Reviewed by: Georgia Cassimatis
Just a warning: this play is a very, very loose modern day version of the 19th Century Russian literary classic by Anton Chekov, The Seagull…and it is fantastic.
American playwright Aaron Posner has grabbed this classic by the balls and turned it on its head to create daring, fun and highly entertaining theatre, while not losing the central, empathetic focus about the inherently flawed nature of being human.
The central character, Conrad (Mansoor Noor) is a young, frustrated playwright who decides to showcase his first, serious theatrical work to his mother Emma, a narcissistc, aging actress (Kaitlyn Thor), her lover the successful actor / writer Doyle, (Gl Balfas), his uncle Dr Eugene (Brendan Miles), and his friends the ‘boring’ Dev (Lloyd Allison-Young) and the depressive Mash (Annie Stafford). His girlfriend Nina (Megan Smart) is his muse, and star of Conrad’s show, which is about exploring ‘where we are’, where we really, really are….and it fails, miserably. After which we are on a fast-paced intimate ride of love, lust, unrequited love, depression, suicide attempts, delusion, musings, endless existential crises, acceptance and non-acceptance…culminating into someone having an affair and running off into the ‘sunset’ leaving human destruction and despair in their footsteps.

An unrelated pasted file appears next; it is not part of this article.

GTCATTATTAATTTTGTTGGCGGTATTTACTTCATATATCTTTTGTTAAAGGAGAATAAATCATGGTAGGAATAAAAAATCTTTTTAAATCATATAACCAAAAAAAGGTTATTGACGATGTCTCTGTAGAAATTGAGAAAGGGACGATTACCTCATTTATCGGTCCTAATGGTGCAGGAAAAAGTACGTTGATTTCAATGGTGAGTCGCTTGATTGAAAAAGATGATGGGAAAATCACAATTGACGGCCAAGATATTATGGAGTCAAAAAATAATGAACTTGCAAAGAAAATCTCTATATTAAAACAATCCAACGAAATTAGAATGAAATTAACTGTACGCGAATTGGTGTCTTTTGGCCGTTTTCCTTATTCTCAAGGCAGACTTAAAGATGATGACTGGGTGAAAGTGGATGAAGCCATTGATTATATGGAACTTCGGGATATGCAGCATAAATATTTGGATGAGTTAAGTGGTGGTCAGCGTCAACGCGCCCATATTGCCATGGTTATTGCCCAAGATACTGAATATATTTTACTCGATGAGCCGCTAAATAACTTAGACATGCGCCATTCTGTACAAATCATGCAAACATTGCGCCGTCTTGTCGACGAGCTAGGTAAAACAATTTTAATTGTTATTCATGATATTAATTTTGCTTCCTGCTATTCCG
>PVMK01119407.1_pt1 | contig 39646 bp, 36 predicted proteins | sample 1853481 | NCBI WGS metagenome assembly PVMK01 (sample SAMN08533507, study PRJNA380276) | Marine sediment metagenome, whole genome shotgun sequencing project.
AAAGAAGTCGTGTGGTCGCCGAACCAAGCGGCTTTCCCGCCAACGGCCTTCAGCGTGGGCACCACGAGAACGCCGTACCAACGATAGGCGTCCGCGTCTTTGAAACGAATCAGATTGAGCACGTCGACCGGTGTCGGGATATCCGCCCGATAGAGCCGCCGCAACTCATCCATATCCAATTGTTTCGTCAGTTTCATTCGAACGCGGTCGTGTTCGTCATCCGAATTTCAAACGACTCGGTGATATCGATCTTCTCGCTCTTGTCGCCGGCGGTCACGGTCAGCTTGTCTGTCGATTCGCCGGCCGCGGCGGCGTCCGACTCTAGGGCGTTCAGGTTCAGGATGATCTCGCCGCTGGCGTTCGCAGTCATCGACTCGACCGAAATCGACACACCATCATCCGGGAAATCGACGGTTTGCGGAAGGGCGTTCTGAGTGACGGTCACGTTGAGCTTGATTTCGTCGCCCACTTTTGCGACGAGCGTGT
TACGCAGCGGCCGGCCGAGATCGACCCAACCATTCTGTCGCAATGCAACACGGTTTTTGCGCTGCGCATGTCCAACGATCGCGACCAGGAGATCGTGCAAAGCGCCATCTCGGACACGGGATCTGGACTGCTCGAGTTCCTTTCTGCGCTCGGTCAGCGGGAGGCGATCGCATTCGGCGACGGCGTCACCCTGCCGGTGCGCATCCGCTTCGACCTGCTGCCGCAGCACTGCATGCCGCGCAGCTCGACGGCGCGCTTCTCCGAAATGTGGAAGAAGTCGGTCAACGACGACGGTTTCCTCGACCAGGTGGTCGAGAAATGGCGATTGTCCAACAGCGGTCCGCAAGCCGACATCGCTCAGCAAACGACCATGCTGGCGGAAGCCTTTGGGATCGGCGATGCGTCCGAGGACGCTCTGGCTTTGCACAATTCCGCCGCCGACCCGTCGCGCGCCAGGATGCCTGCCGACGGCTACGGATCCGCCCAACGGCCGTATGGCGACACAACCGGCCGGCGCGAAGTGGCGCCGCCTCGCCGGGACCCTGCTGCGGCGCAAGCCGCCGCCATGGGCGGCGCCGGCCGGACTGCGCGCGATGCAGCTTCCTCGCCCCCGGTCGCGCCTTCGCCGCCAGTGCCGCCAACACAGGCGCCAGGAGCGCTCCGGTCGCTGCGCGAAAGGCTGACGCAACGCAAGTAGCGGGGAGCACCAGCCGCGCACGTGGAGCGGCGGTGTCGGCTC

The set itself is like a clever one stop theatrical shop with the cast as crew, and a lot of audience interaction to remind us we are watching a play and not real life. This is evident at the very beginning after which the audience walk into a set with the entire cast rave dancing after which Conrad grabs the mike and yells: ‘The play will begin when someone says: Start the fucking play’, which someone in the audience actually does end up saying.
The cast are fantastic: my favourite is the despressed, negative Mash who processes her obsession with her depression, and endless self-pitying musings of unrequited love and existential questioning, rather poignantly through song via her beloved ukele.
As the playwright Aaron Posner himself says: ‘I am interested in our most human and awkward struggles to engage with each other and the world. If the struggle is not for survival it tends to be about connecting in meaningful and fulfilling ways. In other words, of course, love’.
Where: The New Theatre Newtown until July 28th